A rock loaded with myth, tradition, memories. A rock with which the whole island is connected. The fertile Greek imagination chose Cyprus and especially this rock as the place where the Goddess of Beauty and Love emerged from the foam of the sea. The mythical birthplace of Aphrodite, known as the “Petra tou Romiou”, is an interesting geological formation of huge rocks along one of the most beautiful coasts of the island, on the southwest coast of Paphos District. According to legend, the ancient Greek goddess of love and beauty Aphrodite was born from the foam of the sea at this point. Legend has it that she emerged from the waves and a shell accompanied her to the beach. The giant rocks, which are in the same place, are connected with another more recent legend, according to which the Byzantine hero Digenis Akritas threw them there to keep away the Saracen Arabs (7th – 10th century). The name Petra tou Romiou comes from this hero. It is said that under certain weather conditions the waves rise and as they break they form a column of water, which dissolves into a pillar of foam. Adding a little imagination, this seems like a momentary ephemeral and transient human form. Other popular myths say that if one swims three times around the rock one will have blessings, including eternal youth and beauty, good luck, fertility and true love.

Departure: 15:30
Arrival point (17:00): Municipal parking lot opposite the church of Apostolos Andreas Platy Aglantzias.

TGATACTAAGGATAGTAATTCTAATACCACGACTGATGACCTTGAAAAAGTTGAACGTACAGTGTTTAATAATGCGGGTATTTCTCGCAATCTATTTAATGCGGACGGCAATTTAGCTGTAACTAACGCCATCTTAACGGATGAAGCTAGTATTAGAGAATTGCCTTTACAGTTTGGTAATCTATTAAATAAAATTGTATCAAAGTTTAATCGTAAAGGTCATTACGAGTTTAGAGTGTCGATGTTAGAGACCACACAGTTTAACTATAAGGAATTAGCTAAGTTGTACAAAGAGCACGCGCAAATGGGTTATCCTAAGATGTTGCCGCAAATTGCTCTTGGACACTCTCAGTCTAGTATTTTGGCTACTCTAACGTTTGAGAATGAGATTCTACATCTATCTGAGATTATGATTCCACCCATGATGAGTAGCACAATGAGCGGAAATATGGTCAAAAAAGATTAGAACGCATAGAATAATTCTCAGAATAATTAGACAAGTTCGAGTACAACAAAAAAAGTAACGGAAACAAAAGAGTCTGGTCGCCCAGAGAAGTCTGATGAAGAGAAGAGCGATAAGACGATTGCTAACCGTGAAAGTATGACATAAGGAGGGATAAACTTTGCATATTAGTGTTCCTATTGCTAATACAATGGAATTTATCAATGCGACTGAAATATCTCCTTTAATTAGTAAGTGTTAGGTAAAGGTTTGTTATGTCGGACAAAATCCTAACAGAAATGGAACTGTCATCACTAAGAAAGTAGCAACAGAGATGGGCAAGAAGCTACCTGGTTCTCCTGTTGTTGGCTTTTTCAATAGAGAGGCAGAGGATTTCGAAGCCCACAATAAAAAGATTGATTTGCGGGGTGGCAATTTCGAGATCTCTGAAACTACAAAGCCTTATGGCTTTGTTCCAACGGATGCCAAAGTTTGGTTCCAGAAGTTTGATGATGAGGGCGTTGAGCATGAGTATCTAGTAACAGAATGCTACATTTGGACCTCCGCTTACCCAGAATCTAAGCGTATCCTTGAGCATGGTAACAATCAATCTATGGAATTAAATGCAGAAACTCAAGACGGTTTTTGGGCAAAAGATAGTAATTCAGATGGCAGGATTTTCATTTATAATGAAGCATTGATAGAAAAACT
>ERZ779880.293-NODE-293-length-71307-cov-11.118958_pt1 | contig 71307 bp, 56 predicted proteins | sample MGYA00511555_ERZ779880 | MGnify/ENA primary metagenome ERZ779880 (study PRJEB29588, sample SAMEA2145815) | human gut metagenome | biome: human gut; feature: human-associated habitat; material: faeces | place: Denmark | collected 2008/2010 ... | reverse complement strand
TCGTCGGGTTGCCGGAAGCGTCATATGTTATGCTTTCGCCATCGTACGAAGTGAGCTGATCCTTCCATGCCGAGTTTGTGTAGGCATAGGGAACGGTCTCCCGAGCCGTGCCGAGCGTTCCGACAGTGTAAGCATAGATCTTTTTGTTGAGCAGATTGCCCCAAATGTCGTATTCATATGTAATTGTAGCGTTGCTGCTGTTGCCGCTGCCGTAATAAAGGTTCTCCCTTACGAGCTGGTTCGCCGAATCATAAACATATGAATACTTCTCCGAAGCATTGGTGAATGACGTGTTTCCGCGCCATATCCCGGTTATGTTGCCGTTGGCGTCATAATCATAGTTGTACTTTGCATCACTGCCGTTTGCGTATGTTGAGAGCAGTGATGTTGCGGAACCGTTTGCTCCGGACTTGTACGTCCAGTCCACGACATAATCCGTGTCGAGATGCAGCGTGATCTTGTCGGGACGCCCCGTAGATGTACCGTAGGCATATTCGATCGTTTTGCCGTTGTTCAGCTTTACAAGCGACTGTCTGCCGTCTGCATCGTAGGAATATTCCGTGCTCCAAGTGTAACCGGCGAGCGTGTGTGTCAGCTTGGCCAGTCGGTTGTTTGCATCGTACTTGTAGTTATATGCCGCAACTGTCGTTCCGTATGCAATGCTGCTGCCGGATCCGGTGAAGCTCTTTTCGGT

Instructions of the Ministry of Health for transportation by bus:

a. At bus stops or other means of public transport, the synchronization of drivers and passengers must be avoided and the distances of 2 meters must be observed.
b. On buses, one passenger must be seated in each double seat. The seats behind the driver should be left empty.
c. The use of a mask for bus drivers or other means of public transport as well as for passengers on public transport is mandatory, paying attention to the correct use and disposal immediately after leaving the bus, in closed foot bins.
d. No more than 50% of the bus capacity is allowed to board. The driver has the obligation to check the number of passengers inside the bus.
e. The boarding should be done from the front entrance while the disembarkation of passengers from the bus should preferably be done from the side entrances or the entrances at the back of the bus. If there are no side or rear exits, disembark from the front entrance but not at the same time as boarding. The signage for the entrances / exits should be clear.

September 13 @ 07:45
07:45 — 17:00 (9h 15′)

E.I.C. Athalassa

BOOK A SEAT HERE